Trauma can be particularly difficult to process because the frontal lobe (the part of the brain involved in higher level processes, like thinking and language) is not always able to fully access the traumatic memory. So we can try to wrestle and reason with it, but find ourselves frustrated by a lack of progress as far as our emotional response goes. EMDR purports to help us approach trauma from a different angle, so that the brain actually reprocesses the way the trauma is stored.

EMDR changes the client’s relationship to the trauma.

Clients tend to find that their thoughts and feelings around the traumatic memory change fairly quickly with EMDR (EMDR Institute, Inc., 2016). There is often a deeper sense of being able to cope with trauma on an emotional level.

EMDR is now offered at CSAM.

CSAM is excited to announce that Dr. Terra Fuhr is now certified in EMDR. Dr. Fuhr explained that she decided to pursue certification because she saw several colleagues find great success using EMDR. Then she began to occasionally refer clients for simultaneous EMDR treatment, and saw firsthand the remarkable healing that it facilitated. She found that EMDR helped clients break through in places where they got stuck using only CBT. This effect was so powerful that she felt inclined to add EMDR to her mental health tool belt as a modality to help her clients, so that now she can offer EMDR in conjunction with CBT and ACT.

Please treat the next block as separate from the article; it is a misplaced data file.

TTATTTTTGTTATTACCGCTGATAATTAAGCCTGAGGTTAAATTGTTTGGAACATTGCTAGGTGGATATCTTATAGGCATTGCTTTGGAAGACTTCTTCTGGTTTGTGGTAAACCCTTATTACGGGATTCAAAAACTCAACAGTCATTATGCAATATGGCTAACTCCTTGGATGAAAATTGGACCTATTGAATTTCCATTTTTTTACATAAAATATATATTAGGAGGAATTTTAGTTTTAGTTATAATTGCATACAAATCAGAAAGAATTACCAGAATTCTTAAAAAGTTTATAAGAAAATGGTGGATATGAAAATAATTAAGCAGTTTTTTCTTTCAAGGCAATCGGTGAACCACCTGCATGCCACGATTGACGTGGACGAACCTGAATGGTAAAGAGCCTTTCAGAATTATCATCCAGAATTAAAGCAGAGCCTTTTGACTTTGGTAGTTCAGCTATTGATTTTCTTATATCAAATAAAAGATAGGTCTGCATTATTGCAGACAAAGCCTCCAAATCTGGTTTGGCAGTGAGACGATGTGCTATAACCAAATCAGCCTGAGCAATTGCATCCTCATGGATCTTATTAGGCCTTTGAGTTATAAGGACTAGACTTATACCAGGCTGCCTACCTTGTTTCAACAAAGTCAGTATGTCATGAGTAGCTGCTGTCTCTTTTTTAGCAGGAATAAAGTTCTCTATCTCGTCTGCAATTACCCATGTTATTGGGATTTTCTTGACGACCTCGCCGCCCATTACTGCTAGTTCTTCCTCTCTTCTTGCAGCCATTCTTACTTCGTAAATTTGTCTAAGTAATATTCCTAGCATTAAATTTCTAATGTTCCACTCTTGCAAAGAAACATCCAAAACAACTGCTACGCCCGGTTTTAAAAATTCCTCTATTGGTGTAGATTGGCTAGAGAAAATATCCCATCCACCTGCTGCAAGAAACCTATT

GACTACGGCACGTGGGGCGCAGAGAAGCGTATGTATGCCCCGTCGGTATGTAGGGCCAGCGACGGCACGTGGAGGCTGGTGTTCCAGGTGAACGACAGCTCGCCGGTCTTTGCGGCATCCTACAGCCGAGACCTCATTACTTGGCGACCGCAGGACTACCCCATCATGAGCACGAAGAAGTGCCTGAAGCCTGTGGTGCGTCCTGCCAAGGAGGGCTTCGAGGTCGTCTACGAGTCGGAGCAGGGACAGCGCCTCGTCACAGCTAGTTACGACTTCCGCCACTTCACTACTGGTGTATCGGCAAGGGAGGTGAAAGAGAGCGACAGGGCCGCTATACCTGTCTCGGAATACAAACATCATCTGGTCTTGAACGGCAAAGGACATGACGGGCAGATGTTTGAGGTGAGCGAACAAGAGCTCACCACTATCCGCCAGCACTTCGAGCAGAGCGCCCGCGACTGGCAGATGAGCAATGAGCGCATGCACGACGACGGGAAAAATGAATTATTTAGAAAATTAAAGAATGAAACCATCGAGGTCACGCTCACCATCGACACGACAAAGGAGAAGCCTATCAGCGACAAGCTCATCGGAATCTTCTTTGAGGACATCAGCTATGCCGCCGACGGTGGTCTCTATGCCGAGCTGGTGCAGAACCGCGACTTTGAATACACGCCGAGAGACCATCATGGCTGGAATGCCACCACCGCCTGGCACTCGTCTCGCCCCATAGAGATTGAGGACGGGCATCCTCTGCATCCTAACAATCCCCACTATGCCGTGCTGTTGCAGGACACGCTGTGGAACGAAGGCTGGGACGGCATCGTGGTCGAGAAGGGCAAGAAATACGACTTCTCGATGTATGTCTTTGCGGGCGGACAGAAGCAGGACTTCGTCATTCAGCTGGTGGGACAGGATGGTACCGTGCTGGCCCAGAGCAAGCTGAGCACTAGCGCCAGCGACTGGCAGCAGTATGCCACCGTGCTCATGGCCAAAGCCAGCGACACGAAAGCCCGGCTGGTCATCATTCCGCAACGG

What can EMDR be used to treat? 

EMDR was originally used to treat trauma and PTSD, but today is applied to numerous other issues. Dr. Fuhr describes how helpful it can be in treating panic disorder. One reason for this is that clients’ most severe panic attack is stored as a trauma. Using EMDR to heal the trauma of panic can be enormously helpful in helping the client break out of the panic cycle. It can also be applied to “small traumas,” like an embarrassing moment, negative thinking patterns or feelings such as low self-esteem (EMDR Institute, Inc., 2016).